Well, if I recall correctly, A lot of people thought the dual screens would be a gimmick as well.  Perhaps it is, but developers have integrated it nicely even if they make a game that doesn't really need two screens.

I'm not too concerned.  I think it'll be harder than the dual screen (to overcome the gimmick), but that's what the Gamecube/SNES shell is for, right?
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« Reply #19 on: November 30, 2006, 04:18:05 AM »

Quote from: "Alisha"
Quote from: "Hidoshi"
The point is that all devices not accepted as standards at the time of launch are considered "gimmicks". The mouse was just that when Xerox PARC showed it off, and look what it became. No one thought the GUI would take off either. It too was a gimmick because you had a whole generation addicted to arcane command-line input, which has since become a niche market for programmers only.

All such implements are disruptive to the market initially and then copied ad nauseam until they're the standard. Calling the Wiimote a "gimmick" can be neatly shoe-boxed in next to Xerox's idea that the mouse was little more than a silly notion. It's the sort of mentality we should have grown out of by now as avid users of technology, but haven't because of the fundamental human fear of change.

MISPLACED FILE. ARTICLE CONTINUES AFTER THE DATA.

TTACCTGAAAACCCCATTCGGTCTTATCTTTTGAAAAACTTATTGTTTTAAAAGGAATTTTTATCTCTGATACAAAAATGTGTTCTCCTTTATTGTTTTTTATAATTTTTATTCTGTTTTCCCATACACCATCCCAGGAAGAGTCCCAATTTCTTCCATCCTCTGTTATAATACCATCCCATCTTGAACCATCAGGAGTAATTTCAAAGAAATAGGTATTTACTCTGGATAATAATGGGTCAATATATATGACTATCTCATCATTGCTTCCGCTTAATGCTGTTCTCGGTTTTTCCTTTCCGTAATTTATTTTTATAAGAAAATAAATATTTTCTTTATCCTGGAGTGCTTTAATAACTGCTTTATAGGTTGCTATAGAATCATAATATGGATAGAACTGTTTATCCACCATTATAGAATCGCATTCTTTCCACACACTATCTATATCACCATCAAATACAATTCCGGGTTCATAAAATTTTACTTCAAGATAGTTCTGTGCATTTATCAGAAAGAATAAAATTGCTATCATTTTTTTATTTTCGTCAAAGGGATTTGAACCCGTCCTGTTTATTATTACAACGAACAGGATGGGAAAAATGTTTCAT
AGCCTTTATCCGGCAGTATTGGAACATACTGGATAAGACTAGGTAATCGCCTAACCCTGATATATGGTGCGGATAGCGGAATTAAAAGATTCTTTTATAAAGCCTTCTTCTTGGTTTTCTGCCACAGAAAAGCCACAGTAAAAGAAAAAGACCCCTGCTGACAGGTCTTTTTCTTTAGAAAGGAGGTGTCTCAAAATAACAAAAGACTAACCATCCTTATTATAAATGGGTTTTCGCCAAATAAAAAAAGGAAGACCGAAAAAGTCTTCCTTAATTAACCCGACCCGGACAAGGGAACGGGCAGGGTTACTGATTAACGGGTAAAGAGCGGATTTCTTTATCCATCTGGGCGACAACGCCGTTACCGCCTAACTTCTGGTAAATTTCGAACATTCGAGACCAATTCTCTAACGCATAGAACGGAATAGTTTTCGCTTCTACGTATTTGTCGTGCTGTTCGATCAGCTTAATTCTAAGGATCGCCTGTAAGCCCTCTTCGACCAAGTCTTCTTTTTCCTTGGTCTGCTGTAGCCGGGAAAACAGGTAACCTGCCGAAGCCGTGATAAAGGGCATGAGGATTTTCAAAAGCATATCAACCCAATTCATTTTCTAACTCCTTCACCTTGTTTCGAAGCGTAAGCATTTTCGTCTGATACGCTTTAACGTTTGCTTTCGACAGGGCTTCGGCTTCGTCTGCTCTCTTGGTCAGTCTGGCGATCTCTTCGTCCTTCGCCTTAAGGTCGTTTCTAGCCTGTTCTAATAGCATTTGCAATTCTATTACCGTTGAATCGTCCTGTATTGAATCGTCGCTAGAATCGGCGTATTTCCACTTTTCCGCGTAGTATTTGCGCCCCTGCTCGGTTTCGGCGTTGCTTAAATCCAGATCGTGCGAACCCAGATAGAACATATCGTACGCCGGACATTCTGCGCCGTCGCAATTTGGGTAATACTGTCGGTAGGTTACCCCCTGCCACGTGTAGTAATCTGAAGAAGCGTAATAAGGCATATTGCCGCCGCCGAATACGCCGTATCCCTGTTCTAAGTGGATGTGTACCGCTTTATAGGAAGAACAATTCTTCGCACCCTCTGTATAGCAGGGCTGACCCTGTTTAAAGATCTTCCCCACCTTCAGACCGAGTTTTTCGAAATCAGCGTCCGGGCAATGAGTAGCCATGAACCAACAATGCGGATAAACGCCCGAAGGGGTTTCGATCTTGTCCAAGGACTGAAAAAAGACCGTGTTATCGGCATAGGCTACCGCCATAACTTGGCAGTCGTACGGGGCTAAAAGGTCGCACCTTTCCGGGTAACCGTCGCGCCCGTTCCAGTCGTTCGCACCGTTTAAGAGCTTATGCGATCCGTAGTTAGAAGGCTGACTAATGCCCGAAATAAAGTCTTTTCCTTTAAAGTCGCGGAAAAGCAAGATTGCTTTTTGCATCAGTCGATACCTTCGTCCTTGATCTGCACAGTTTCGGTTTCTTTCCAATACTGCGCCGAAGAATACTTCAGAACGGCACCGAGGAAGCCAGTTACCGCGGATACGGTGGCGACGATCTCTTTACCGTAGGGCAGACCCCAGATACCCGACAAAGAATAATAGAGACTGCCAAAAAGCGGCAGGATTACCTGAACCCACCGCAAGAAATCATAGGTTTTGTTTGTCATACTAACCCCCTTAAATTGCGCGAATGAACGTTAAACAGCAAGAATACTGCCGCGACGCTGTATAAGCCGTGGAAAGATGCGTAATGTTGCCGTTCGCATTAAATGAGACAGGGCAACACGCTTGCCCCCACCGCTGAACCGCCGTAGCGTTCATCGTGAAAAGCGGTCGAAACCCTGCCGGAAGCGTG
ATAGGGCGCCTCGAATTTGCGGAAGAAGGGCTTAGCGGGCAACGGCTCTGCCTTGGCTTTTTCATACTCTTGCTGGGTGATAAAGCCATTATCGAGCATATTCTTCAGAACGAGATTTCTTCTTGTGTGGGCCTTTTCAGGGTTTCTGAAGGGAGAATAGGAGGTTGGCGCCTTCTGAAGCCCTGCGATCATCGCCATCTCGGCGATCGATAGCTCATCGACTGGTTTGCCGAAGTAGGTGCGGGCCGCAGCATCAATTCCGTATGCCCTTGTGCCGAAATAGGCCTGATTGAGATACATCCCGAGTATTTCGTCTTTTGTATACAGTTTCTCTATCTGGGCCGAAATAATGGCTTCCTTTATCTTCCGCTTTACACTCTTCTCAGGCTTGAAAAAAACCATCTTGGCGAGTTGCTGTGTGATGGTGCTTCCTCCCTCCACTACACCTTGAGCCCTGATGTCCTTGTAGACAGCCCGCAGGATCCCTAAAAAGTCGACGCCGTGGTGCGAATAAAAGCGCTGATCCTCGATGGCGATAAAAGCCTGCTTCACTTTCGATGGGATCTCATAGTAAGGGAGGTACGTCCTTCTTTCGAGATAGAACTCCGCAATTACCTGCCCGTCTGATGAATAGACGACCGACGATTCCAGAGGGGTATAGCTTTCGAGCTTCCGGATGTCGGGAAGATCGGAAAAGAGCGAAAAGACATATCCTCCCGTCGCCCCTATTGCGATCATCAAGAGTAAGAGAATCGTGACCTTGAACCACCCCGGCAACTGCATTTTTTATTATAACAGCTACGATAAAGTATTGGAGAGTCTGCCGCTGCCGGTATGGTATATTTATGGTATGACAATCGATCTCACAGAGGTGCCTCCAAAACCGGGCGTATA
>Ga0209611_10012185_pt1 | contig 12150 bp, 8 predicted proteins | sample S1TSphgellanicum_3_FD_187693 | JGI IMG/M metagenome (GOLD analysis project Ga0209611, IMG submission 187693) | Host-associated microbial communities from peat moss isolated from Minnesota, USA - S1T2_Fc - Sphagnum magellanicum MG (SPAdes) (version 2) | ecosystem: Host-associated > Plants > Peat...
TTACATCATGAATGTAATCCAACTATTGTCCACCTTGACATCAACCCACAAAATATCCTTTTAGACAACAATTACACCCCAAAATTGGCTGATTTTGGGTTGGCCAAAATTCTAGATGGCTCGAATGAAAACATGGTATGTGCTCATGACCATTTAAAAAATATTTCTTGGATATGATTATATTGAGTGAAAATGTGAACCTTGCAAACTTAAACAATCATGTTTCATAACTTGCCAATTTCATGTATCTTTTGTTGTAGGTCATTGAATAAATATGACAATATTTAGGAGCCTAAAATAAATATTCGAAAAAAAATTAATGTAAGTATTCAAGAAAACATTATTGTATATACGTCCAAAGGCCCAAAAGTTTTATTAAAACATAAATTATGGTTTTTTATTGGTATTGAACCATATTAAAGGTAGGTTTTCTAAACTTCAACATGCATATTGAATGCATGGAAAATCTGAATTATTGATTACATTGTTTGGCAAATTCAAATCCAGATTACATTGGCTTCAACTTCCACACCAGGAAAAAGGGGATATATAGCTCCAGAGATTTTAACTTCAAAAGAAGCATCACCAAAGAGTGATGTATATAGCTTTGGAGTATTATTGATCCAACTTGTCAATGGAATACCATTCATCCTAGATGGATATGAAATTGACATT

i see what your saying but unlike d-pads and analog sticks it isnt easy to incorporate the wii mote into existing game conventions. since this is rpgfan i'll use rpg's. i can only think of 2 rpg's that could of made nice usage of the wii mote. shadows hearts because of the judgement ring and monster hunter because monster hunter uses the right analog stick for attacking and also has a vibration based fishing system.


The GUI didn't have any software for it save what Apple put up when it was introduced on the Mac, so any argument about existing methods v. adaptation is pretty unnecessary. It just means the standard RPG will need to reinvent itself, which I see as a good thing.